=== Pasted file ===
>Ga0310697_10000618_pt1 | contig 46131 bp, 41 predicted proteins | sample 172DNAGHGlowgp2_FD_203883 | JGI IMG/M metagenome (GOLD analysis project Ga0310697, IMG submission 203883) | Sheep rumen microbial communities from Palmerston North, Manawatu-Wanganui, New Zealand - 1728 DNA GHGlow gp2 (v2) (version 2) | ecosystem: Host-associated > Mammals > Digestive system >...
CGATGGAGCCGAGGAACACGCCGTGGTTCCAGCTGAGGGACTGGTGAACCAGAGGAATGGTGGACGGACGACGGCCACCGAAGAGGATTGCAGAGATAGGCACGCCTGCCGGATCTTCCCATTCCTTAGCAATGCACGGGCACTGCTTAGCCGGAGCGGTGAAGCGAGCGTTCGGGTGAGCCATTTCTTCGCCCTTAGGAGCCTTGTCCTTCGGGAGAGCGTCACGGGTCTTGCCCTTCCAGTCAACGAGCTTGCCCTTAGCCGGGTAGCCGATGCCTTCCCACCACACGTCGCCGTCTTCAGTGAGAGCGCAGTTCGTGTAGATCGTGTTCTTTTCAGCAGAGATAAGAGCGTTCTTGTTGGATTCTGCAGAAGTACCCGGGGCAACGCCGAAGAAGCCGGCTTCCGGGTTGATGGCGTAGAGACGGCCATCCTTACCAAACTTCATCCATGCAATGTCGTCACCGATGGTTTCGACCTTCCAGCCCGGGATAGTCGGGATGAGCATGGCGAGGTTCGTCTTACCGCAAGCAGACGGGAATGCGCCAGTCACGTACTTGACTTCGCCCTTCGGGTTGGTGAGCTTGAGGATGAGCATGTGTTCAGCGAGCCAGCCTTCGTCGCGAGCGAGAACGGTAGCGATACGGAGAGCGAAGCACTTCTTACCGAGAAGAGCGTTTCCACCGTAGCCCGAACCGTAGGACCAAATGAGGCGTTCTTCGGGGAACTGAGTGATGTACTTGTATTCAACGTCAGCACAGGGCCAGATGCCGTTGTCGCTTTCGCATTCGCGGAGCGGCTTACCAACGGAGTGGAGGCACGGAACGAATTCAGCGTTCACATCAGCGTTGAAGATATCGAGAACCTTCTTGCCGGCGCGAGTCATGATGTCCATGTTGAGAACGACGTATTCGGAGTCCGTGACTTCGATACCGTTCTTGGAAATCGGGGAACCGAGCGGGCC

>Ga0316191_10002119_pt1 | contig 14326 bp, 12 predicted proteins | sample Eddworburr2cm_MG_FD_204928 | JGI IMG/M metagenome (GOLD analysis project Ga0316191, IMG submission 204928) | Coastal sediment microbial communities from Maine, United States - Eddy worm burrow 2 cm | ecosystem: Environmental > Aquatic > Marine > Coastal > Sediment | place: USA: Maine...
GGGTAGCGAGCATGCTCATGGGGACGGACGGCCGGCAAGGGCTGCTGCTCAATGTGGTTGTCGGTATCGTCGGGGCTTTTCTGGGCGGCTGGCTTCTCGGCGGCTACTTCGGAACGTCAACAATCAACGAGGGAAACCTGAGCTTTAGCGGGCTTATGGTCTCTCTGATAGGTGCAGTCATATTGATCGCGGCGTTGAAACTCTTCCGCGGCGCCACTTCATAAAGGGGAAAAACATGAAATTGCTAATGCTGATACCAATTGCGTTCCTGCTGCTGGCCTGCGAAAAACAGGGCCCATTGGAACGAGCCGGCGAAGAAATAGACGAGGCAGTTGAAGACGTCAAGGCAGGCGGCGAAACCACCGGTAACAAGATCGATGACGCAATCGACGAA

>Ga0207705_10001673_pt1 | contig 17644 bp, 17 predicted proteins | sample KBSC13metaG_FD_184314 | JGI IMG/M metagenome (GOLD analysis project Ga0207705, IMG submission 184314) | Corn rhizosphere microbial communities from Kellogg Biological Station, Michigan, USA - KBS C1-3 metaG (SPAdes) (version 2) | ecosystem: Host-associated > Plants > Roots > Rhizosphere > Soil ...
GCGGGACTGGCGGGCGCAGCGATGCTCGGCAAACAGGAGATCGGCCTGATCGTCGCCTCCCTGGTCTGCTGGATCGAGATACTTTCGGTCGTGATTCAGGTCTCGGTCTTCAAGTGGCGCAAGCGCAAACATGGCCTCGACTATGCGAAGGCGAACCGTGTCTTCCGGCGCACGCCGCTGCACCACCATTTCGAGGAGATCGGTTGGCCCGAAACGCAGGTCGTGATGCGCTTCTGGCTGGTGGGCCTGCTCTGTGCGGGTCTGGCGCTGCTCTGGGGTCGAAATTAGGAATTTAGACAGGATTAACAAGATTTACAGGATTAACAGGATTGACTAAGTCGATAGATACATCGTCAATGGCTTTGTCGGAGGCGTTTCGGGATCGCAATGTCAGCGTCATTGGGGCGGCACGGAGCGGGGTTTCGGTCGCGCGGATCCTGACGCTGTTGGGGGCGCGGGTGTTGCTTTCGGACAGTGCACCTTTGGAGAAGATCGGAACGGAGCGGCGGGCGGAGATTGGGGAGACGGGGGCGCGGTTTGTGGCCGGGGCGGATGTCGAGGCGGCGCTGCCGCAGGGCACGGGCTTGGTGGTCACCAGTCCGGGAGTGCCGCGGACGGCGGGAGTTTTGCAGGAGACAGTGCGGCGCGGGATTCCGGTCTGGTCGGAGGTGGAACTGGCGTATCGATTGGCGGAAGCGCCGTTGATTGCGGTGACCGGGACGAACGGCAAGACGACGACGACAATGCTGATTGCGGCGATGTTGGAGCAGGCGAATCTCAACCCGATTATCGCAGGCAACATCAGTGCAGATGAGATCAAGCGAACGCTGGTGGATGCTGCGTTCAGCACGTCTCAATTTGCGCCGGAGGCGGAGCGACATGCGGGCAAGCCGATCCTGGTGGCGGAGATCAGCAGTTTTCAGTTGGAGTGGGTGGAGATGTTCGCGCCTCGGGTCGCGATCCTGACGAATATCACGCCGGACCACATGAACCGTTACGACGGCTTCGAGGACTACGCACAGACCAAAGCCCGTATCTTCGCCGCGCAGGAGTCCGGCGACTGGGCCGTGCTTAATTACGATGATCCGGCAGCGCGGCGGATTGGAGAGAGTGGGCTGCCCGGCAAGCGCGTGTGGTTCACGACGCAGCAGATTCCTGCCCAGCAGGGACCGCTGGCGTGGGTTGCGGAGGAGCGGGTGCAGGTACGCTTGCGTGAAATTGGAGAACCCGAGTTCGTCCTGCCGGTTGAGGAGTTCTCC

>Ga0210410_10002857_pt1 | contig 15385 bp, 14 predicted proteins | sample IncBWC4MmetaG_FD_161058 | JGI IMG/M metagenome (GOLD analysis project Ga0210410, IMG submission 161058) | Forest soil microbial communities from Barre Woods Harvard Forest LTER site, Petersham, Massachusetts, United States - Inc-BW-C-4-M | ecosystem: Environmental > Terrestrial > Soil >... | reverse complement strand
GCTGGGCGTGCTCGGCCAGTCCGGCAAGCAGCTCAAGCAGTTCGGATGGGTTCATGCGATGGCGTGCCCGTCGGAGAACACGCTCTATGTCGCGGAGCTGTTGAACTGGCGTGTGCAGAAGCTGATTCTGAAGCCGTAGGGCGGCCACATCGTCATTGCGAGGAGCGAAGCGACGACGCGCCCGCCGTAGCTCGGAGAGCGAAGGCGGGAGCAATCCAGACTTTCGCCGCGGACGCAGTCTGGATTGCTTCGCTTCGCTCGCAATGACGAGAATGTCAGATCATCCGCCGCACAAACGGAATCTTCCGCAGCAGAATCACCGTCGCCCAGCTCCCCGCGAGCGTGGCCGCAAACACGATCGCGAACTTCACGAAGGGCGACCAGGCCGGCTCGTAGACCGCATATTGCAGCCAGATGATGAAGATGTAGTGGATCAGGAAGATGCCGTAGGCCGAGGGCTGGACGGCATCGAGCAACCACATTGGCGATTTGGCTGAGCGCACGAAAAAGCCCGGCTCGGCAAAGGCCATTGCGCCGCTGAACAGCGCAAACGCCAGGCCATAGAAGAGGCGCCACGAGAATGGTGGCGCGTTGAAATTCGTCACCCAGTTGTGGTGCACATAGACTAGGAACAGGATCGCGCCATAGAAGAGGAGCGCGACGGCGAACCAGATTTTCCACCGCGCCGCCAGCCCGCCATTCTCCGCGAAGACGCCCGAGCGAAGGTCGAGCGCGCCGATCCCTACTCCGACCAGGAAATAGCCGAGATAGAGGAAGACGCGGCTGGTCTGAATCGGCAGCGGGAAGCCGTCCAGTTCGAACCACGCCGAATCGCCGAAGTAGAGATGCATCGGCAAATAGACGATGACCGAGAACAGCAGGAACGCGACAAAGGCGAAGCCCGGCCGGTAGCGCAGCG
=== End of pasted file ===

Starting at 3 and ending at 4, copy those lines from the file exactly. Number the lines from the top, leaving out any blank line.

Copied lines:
>Ga0316191_10002119_pt1 | contig 14326 bp, 12 predicted proteins | sample Eddworburr2cm_MG_FD_204928 | JGI IMG/M metagenome (GOLD analysis project Ga0316191, IMG submission 204928) | Coastal sediment microbial communities from Maine, United States - Eddy worm burrow 2 cm | ecosystem: Environmental > Aquatic > Marine > Coastal > Sediment | place: USA: Maine...
GGGTAGCGAGCATGCTCATGGGGACGGACGGCCGGCAAGGGCTGCTGCTCAATGTGGTTGTCGGTATCGTCGGGGCTTTTCTGGGCGGCTGGCTTCTCGGCGGCTACTTCGGAACGTCAACAATCAACGAGGGAAACCTGAGCTTTAGCGGGCTTATGGTCTCTCTGATAGGTGCAGTCATATTGATCGCGGCGTTGAAACTCTTCCGCGGCGCCACTTCATAAAGGGGAAAAACATGAAATTGCTAATGCTGATACCAATTGCGTTCCTGCTGCTGGCCTGCGAAAAACAGGGCCCATTGGAACGAGCCGGCGAAGAAATAGACGAGGCAGTTGAAGACGTCAAGGCAGGCGGCGAAACCACCGGTAACAAGATCGATGACGCAATCGACGAA